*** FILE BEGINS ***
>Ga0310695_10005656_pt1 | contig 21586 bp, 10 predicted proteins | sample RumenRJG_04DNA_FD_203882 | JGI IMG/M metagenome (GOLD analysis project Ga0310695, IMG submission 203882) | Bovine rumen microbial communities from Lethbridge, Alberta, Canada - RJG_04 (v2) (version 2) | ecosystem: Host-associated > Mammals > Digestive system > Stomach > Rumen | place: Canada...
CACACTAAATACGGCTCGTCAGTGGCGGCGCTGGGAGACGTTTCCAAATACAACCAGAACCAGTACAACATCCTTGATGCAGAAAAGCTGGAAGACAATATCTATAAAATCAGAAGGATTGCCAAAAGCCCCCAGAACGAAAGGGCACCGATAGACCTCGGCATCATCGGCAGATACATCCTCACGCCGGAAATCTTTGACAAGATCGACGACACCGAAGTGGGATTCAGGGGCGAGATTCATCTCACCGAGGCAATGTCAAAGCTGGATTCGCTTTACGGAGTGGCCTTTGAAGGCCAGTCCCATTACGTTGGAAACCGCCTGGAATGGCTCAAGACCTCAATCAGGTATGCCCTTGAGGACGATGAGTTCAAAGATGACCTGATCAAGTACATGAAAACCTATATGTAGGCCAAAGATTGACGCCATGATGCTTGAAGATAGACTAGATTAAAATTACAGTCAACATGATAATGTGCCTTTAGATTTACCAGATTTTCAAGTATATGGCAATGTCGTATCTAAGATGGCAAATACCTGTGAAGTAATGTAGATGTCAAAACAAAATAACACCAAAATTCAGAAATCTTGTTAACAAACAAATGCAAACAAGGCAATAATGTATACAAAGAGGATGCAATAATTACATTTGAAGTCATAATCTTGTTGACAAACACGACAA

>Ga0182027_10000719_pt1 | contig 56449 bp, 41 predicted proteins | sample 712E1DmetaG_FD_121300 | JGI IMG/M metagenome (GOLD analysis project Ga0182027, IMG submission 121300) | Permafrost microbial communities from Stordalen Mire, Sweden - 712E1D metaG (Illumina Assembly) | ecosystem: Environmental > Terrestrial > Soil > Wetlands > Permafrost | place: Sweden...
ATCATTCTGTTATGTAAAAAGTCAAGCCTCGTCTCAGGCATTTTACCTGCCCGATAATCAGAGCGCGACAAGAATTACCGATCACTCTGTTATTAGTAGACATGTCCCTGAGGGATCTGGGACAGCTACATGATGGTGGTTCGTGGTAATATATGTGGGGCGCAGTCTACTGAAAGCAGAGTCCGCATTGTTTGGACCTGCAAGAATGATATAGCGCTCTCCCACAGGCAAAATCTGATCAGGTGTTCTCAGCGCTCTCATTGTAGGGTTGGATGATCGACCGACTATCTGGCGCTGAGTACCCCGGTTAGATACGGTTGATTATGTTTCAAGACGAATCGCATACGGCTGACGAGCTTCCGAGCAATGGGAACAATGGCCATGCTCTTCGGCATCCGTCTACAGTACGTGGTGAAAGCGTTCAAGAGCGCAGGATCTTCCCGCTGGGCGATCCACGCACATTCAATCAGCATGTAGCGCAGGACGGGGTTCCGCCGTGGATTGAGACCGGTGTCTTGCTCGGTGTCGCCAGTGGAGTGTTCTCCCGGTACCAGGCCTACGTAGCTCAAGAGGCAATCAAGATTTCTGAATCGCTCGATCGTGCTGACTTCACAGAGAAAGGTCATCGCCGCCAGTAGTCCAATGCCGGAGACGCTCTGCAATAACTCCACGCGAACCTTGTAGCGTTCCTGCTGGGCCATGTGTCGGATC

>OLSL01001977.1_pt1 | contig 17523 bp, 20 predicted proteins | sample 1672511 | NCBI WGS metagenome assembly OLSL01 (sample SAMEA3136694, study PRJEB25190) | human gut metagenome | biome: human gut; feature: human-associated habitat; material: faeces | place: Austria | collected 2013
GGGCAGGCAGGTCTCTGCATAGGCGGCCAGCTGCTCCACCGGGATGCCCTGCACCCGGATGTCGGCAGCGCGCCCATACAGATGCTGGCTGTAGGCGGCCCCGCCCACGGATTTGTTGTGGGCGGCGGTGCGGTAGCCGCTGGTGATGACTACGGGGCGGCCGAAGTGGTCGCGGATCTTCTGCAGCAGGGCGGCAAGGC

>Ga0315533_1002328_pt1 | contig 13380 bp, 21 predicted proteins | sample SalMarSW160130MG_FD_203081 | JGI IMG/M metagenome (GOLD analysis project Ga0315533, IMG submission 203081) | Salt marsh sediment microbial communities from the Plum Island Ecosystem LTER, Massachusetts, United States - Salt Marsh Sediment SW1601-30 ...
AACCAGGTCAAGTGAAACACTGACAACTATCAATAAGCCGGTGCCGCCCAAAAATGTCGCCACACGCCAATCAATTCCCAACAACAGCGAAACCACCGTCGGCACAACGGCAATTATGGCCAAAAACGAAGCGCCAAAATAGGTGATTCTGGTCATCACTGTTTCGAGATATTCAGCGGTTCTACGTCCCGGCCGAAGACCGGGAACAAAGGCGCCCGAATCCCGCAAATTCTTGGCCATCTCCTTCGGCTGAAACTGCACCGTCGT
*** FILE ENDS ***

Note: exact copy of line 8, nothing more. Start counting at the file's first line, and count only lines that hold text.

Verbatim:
AACCAGGTCAAGTGAAACACTGACAACTATCAATAAGCCGGTGCCGCCCAAAAATGTCGCCACACGCCAATCAATTCCCAACAACAGCGAAACCACCGTCGGCACAACGGCAATTATGGCCAAAAACGAAGCGCCAAAATAGGTGATTCTGGTCATCACTGTTTCGAGATATTCAGCGGTTCTACGTCCCGGCCGAAGACCGGGAACAAAGGCGCCCGAATCCCGCAAATTCTTGGCCATCTCCTTCGGCTGAAACTGCACCGTCGT